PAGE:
Shooting Threat Causes Lockdown


Nicolas Gorman, Mirada Staff

A former Jesuit High School student has been arrested in connection with social media threats that led to the lockdown of Jesuit and Rio Americano on Tuesday. 

This is the second major event involving police activity at Rio Americano with school being in session for about a week. 

A Sheriff’s Office spokesperson confirmed that the suspect had been arrested in Elk Grove shortly after making threatening posts around noon. Sources who know the suspect said that he had been expelled from Jesuit and has been attending a charter school. 

“We do have a juvenile detained and we don’t believe anyone is outstanding at this time,” Sheriff’s Office spokesperson Sgt. Tess Deterding said Tuesday afternoon. 

A Jesuit student showed the Mirada a Snapchat post from the student that showed a pair of boots and the text “I’m currently shooting up my school.” He indicated that he was angry about being expelled.

Jesuit was placed on lockdown at 12:30 and Rio went on lockdown at 12:45.

Principal Brian Ginter recalled how his wife initially called him, hearing about the lockdown at Jesuit before Ginter himself knew about it. He immediately called San Juan’s Safe Schools office, which confirmed the lockdown at Jesuit and advised Ginter to place Rio on lockdown as a precaution.

Students were at lunch when the school public address system announced the lockdown. 

Teachers opened doors to classrooms and students ran into rooms leaving behind lunches and backpacks. 

“I was confused at first,” said senior Natalie Link. “Then I saw people storming into classrooms and I was scared because I didn’t know what was going to happen next or where the shooter was.”

Students rushed into classrooms following the announcement.

“My first reaction was ‘Oh my god someone is really going to shoot up the school’,” said senior Kirsten Richart. “It was a relief to find out that Rio itself was in no immediate danger.”

Some classrooms were filled past capacity as students ran to the nearest ones.

“There were a lot of students who were scared and a lot of them did not know what they were supposed to do,” said Mrs. Sumers.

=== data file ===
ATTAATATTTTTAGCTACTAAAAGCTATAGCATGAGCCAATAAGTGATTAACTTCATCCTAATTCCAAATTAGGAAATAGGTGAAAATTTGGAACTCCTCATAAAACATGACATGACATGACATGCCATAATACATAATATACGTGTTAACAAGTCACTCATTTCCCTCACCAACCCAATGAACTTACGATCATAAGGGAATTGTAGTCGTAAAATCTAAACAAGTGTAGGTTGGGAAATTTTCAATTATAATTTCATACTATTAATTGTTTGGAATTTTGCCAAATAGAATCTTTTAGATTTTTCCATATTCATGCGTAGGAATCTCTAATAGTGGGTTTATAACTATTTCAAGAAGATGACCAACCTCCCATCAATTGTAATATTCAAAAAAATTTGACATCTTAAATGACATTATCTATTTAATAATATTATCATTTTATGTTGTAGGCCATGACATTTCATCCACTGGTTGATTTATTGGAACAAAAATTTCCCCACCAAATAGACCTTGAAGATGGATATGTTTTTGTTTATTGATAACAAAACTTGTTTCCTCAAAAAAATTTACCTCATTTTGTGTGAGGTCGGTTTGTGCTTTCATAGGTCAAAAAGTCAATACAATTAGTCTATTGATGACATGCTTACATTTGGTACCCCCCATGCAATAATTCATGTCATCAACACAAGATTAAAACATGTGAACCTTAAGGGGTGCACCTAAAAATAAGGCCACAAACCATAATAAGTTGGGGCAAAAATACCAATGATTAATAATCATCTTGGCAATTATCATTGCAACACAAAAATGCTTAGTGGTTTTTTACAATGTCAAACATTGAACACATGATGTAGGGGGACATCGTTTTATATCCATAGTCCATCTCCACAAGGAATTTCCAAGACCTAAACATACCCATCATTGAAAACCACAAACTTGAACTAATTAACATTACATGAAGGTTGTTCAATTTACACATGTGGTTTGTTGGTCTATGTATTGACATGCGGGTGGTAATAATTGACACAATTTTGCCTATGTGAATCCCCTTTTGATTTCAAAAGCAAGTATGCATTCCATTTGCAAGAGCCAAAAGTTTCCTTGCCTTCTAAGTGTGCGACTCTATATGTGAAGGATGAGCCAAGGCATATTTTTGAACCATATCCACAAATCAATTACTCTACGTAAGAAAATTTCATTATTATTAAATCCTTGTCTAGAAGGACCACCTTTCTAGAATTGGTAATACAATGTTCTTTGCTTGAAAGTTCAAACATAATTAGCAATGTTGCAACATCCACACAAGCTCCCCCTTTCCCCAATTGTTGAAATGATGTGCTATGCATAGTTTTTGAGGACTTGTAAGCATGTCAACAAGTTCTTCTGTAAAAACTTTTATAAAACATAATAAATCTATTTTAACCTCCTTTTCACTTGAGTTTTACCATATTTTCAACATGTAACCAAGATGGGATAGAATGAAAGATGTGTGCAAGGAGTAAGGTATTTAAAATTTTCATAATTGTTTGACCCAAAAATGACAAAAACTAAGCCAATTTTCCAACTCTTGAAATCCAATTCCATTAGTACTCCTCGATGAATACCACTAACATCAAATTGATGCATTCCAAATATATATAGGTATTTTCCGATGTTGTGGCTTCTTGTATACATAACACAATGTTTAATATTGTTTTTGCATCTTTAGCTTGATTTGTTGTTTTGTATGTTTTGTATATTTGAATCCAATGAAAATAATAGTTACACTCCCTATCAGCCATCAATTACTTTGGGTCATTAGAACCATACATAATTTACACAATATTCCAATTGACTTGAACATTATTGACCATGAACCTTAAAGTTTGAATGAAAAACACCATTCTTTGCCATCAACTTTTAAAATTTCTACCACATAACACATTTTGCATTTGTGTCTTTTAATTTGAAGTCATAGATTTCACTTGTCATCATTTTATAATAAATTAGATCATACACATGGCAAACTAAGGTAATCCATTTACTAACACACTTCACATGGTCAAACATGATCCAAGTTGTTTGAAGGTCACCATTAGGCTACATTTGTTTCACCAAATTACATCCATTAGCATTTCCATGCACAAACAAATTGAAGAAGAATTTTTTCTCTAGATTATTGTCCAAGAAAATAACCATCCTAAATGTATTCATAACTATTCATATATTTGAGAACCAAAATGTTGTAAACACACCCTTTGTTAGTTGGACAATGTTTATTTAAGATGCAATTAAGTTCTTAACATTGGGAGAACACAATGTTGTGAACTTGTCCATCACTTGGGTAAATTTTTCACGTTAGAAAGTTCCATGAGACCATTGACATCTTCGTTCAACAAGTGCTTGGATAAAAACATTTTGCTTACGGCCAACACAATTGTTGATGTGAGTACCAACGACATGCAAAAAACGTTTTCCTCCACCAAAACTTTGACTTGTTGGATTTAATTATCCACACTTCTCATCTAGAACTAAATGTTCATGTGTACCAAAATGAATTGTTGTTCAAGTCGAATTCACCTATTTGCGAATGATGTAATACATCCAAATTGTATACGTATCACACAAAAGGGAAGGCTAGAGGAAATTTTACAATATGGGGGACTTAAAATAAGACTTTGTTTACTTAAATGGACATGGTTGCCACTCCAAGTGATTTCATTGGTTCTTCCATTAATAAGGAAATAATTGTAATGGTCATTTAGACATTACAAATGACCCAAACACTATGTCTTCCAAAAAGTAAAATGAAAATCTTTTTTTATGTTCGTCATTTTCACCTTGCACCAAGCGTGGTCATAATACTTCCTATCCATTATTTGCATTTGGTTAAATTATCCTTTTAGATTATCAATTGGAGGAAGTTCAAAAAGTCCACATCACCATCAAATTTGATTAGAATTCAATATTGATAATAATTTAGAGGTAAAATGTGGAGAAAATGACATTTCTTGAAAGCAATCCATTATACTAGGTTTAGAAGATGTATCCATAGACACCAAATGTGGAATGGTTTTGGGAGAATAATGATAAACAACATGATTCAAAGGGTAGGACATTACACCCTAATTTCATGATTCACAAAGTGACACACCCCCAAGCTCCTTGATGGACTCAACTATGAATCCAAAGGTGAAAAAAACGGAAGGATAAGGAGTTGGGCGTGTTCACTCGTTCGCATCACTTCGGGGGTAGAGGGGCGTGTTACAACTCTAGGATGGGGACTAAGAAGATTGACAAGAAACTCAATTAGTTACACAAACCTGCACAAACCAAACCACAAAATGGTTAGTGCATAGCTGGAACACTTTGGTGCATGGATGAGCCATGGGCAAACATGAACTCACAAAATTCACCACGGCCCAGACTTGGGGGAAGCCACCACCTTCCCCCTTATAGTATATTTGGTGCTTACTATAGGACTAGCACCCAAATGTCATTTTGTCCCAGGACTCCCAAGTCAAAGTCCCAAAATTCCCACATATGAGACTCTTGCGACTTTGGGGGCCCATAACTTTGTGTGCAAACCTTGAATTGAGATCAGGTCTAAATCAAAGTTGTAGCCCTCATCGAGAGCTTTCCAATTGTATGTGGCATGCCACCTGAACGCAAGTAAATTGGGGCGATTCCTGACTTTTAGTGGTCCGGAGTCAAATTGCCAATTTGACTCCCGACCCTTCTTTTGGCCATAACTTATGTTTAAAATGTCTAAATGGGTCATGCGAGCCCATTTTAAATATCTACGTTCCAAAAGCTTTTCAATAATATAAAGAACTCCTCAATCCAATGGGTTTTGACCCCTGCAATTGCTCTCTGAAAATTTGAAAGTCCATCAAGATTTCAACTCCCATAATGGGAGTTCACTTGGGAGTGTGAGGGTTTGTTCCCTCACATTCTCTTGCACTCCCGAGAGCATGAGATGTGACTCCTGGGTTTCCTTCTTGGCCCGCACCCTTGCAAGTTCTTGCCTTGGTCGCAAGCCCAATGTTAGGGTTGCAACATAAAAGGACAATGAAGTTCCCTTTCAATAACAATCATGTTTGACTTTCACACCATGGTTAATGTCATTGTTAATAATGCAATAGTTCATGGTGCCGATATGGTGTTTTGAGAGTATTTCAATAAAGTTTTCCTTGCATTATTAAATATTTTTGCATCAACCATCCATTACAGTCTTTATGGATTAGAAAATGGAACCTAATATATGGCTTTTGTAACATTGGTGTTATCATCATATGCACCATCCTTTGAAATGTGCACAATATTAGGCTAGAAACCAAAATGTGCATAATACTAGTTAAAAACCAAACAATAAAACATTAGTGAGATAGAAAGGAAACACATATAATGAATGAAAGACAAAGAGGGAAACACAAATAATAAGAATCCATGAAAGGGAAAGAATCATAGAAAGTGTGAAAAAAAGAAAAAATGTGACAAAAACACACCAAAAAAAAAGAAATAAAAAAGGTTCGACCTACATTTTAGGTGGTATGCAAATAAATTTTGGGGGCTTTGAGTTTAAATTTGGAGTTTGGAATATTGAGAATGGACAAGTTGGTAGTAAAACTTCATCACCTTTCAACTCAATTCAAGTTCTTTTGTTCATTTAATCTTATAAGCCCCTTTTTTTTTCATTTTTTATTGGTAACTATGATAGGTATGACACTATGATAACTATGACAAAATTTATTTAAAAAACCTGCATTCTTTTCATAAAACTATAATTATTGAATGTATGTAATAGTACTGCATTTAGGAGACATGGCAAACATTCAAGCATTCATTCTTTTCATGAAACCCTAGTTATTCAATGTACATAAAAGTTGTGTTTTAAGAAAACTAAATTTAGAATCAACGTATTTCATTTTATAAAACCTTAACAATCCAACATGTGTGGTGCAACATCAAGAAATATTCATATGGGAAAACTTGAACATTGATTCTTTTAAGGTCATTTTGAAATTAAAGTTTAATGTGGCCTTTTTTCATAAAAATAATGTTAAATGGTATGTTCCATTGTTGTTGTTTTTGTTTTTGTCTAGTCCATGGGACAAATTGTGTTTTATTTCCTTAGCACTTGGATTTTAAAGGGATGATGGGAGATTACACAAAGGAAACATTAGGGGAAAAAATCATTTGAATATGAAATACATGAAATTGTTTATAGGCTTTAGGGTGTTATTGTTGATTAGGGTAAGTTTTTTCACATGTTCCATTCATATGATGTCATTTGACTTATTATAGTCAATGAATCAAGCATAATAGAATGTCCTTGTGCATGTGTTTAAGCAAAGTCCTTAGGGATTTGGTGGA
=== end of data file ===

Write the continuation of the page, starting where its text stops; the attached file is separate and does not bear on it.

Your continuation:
Emails sent from Rio’s school office instructed students to stay in their classrooms and to await further instruction. Additionally, they warned that SWAT is currently on campus and instructing students and faculty to not leave the classrooms without a special escort.

Minutes later police, Sacramento County sheriffs, and SWAT flooded the school in order to confirm the school’s safety. Officers were placed strategically around campus until the sweep was complete.

The suspect was at his Elk Grove school the entire time, but a Rio student was stopped by deputies on the levee after he ran from campus out of fear of the shooting threat. Several Rio students said they thought the student stopped on the levee might be a shooter.

Overall, students and staff alike are proud to announce that lockdown procedures worked out well. “In this stressful situation, everything turned out really well,” says Ginter.

However, some teachers said that the incident brought attention to the need for training and drills. 

“I was afraid. Watching the freshman who were terrified and packed into my room made me sad,” said Ms. Seibel.

Amid the chaos, some teachers had more students in their classrooms than could fit.

“I think we counted over 80 students,” said Mrs. Sumers. “All the desks and every floor space was full.”

The lockdown sparked conversation about school safety that allowed students to share their thoughts.

“I noticed a lot of the students wanted to talk about what happened. The kids had a lot of insightful conversations about safety,” said Sumers.

At 1:14PM, El Camino went on a precautionary shelter in place because of  police activity around Jesuit and Rio. Del Dayo Elementary also went on shelter in place.

After one stressful hour, the lockdown was lifted.